It's easy to rattle off a list of your favorite Christmas movies of all time because the fact is, there are so many to choose from. But when it comes to Thanksgiving movies, the task becomes much more difficult. Most people, I'd imagine, would struggle to come up with the name of any movie about this holiday, let alone a really good one. Believe it or not, they're out there. And not only are they out there, they're right here! Here are the top five Thanksgiving movies of all time.
1. Planes, Trains, and Automobiles (Strong language)
The “clumsy fat guy with uptight skinny friend” genre has been a cornerstone of comedy since the silent era, and few have done it better than John Candy and Steve Martin in Planes, Trains, and Automobiles. Martin plays Neal Page, a businessman on his way home to enjoy Thanksgiving dinner. When he crosses paths with the accident prone Del Griffith, his journey becomes a farcical odyssey of legendary proportions. This is a great movie to watch with the family on thanksgiving weekend, as it is a true classic in the “dad-movie” pantheon.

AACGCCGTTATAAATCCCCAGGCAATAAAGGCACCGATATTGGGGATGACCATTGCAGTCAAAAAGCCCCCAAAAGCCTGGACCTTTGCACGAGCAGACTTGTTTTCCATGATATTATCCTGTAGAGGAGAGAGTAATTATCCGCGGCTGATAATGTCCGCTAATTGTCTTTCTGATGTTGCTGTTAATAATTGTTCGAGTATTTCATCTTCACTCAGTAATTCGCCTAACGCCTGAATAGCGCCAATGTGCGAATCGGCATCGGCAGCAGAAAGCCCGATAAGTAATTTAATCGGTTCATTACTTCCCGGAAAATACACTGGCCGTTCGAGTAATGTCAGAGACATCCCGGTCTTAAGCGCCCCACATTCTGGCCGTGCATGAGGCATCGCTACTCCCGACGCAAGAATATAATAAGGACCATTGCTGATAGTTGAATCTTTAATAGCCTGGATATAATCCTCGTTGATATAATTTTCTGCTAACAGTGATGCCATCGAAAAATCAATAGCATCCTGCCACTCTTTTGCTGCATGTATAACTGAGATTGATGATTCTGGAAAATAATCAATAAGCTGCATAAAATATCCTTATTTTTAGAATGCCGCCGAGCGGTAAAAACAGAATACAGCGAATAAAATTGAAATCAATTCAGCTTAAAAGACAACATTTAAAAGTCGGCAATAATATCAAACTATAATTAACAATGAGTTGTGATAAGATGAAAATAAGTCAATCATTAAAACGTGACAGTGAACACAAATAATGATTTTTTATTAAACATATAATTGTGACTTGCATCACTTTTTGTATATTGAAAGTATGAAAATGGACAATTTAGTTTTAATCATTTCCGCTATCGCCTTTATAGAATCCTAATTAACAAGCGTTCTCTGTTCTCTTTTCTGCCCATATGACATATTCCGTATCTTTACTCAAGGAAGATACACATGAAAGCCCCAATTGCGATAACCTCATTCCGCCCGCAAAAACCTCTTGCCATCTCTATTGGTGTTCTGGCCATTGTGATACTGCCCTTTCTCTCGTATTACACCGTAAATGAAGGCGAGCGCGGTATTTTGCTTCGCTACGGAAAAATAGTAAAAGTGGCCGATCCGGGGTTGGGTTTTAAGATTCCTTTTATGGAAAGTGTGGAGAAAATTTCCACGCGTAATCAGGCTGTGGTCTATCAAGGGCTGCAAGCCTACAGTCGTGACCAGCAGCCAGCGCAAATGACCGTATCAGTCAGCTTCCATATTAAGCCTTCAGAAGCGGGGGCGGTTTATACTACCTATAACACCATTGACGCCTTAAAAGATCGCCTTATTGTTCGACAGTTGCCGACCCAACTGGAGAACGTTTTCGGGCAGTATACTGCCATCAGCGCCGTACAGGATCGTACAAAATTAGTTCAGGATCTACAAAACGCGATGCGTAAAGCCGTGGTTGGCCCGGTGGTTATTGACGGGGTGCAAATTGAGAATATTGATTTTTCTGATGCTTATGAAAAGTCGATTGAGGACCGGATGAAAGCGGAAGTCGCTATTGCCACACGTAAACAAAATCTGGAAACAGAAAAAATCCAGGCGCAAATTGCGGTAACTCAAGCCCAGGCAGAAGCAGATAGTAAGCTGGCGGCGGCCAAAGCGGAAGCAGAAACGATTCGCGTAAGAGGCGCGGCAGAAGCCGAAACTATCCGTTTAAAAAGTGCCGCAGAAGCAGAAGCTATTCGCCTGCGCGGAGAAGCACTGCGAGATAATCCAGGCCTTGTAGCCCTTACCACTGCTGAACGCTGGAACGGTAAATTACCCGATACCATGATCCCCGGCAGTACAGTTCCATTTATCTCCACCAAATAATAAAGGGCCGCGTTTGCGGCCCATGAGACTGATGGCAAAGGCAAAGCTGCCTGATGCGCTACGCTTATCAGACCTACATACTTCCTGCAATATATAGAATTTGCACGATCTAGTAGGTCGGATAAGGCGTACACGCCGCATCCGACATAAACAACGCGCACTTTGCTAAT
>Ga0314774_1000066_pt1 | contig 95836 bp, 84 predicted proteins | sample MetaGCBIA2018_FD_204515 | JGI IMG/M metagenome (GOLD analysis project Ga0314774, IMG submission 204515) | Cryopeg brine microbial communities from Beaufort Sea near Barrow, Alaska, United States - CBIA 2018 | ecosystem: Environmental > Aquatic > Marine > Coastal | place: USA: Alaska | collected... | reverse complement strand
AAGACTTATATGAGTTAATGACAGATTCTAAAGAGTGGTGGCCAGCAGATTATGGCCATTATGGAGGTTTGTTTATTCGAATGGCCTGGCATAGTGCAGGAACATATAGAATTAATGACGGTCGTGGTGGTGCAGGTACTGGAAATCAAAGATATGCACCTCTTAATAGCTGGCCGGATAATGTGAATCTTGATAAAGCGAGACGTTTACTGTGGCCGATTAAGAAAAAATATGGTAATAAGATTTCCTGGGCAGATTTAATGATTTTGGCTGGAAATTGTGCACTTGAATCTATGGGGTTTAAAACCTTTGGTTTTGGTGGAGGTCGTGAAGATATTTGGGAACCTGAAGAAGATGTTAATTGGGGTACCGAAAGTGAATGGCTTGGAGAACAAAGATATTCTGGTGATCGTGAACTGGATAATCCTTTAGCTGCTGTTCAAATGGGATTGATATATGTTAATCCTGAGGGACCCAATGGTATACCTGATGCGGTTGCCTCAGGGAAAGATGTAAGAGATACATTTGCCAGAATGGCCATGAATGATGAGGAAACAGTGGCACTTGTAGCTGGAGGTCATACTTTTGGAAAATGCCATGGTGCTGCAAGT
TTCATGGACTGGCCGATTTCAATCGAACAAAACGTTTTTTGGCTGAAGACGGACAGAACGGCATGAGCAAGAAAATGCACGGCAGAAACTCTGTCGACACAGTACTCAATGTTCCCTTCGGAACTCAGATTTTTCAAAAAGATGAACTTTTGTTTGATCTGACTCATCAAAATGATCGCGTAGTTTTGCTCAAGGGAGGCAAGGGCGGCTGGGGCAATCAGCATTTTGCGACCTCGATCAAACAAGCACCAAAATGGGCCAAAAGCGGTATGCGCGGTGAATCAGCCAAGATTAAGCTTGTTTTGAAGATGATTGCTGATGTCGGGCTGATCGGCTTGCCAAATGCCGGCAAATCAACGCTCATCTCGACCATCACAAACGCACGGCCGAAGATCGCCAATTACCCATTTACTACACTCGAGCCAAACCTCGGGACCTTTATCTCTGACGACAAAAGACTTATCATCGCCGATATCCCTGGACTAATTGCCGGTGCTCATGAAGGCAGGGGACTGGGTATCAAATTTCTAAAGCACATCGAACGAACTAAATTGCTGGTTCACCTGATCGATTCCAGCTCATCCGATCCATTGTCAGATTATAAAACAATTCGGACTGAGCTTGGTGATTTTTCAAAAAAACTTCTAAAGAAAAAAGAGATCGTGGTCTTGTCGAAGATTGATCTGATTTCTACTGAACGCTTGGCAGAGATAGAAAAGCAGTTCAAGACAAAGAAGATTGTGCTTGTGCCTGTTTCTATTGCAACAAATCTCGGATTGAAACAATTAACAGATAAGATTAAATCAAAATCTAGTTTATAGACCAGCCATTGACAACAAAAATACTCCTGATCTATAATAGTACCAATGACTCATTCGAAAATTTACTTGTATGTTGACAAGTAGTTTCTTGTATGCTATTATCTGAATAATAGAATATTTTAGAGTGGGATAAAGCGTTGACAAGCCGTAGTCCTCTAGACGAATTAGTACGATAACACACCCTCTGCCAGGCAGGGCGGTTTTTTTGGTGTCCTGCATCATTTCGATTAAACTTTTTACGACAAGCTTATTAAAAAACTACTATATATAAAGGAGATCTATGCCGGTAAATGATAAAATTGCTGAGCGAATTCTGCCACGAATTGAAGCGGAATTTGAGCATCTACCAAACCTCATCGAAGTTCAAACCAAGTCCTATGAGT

2. Son in Law
Pauly Shore, aka “The Weasel,” is an icon of annoyance, and Son in Law is some of his finest work. Shore reprises the same basic role that he plays in every movie, but this time he's causing trouble on a South Dakota farm. Though certainly not as funny as Bio-Dome, this Thanksgiving film does feature Lane Smith as the irate father. You might remember Smith as the prosecutor from My Cousin Vinny, or the evil coach in The Mighty Ducks. Tell me you wouldn't enjoy watching that guy's farm fall into the vexingly mischievous clutches of Pauly Shore. Quack!
3. Funny People (Strong language)
Funny People isn't totally focused on Thanksgiving, but Sandler's nostalgic toast is one of the more poignant moments in this film that actually works. Getting the whole cast together for dinner produces some other great scenes as well, but the highlight of Funny People is clearly Parks and Recreation's Aziz Ansari as Raaaaaaaandy. The rest of the film is hit or miss, especially the less comedic elements, but Randy (with 8 As) is always on point.
4. Alice's Restaurant
This 1969 film based on Arlo Guthrie's classic song of the same name is exactly as weird as you would expect a hippie-produced cinematic adaptation of a folk song would be. What starts out as a free-love Thanksgiving quickly spirals into criminal littering charges, draft-dodging, and heroin-induced motorcycle accidents. Alice's Restaurant is a major part of 60s culture, making this another great one for millennials to watch with their folks.
5. Eli Roth's Thanksgiving (Graphic content and nudity)